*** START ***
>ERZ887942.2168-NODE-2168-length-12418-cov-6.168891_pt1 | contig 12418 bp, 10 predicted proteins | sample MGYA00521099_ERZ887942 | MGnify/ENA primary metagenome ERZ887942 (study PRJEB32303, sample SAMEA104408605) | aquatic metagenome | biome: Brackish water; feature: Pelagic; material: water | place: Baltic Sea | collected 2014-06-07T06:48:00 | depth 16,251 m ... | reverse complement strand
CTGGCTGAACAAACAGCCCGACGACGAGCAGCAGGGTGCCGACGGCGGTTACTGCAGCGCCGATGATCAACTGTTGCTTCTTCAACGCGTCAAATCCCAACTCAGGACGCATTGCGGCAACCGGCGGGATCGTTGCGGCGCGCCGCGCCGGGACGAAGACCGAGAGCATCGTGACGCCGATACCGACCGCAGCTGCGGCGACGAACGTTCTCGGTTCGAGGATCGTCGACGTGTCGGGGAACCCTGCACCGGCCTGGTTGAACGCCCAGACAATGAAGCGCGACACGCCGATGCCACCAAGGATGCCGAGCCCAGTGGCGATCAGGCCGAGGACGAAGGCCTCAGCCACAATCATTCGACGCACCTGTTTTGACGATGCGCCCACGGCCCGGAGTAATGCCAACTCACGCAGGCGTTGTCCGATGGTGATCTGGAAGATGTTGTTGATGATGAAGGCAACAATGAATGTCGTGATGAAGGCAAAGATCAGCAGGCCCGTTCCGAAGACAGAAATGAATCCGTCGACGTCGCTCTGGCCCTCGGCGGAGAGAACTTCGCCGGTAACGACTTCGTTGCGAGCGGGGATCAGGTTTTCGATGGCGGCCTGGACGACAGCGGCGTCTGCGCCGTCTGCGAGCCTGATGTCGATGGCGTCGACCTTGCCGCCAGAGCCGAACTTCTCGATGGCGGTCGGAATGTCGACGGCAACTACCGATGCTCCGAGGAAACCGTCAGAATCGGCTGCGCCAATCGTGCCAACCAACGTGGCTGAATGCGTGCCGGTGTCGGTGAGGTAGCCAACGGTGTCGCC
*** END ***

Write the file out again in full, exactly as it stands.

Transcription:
>ERZ887942.2168-NODE-2168-length-12418-cov-6.168891_pt1 | contig 12418 bp, 10 predicted proteins | sample MGYA00521099_ERZ887942 | MGnify/ENA primary metagenome ERZ887942 (study PRJEB32303, sample SAMEA104408605) | aquatic metagenome | biome: Brackish water; feature: Pelagic; material: water | place: Baltic Sea | collected 2014-06-07T06:48:00 | depth 16,251 m ... | reverse complement strand
CTGGCTGAACAAACAGCCCGACGACGAGCAGCAGGGTGCCGACGGCGGTTACTGCAGCGCCGATGATCAACTGTTGCTTCTTCAACGCGTCAAATCCCAACTCAGGACGCATTGCGGCAACCGGCGGGATCGTTGCGGCGCGCCGCGCCGGGACGAAGACCGAGAGCATCGTGACGCCGATACCGACCGCAGCTGCGGCGACGAACGTTCTCGGTTCGAGGATCGTCGACGTGTCGGGGAACCCTGCACCGGCCTGGTTGAACGCCCAGACAATGAAGCGCGACACGCCGATGCCACCAAGGATGCCGAGCCCAGTGGCGATCAGGCCGAGGACGAAGGCCTCAGCCACAATCATTCGACGCACCTGTTTTGACGATGCGCCCACGGCCCGGAGTAATGCCAACTCACGCAGGCGTTGTCCGATGGTGATCTGGAAGATGTTGTTGATGATGAAGGCAACAATGAATGTCGTGATGAAGGCAAAGATCAGCAGGCCCGTTCCGAAGACAGAAATGAATCCGTCGACGTCGCTCTGGCCCTCGGCGGAGAGAACTTCGCCGGTAACGACTTCGTTGCGAGCGGGGATCAGGTTTTCGATGGCGGCCTGGACGACAGCGGCGTCTGCGCCGTCTGCGAGCCTGATGTCGATGGCGTCGACCTTGCCGCCAGAGCCGAACTTCTCGATGGCGGTCGGAATGTCGACGGCAACTACCGATGCTCCGAGGAAACCGTCAGAATCGGCTGCGCCAATCGTGCCAACCAACGTGGCTGAATGCGTGCCGGTGTCGGTGAGGTAGCCAACGGTGTCGCC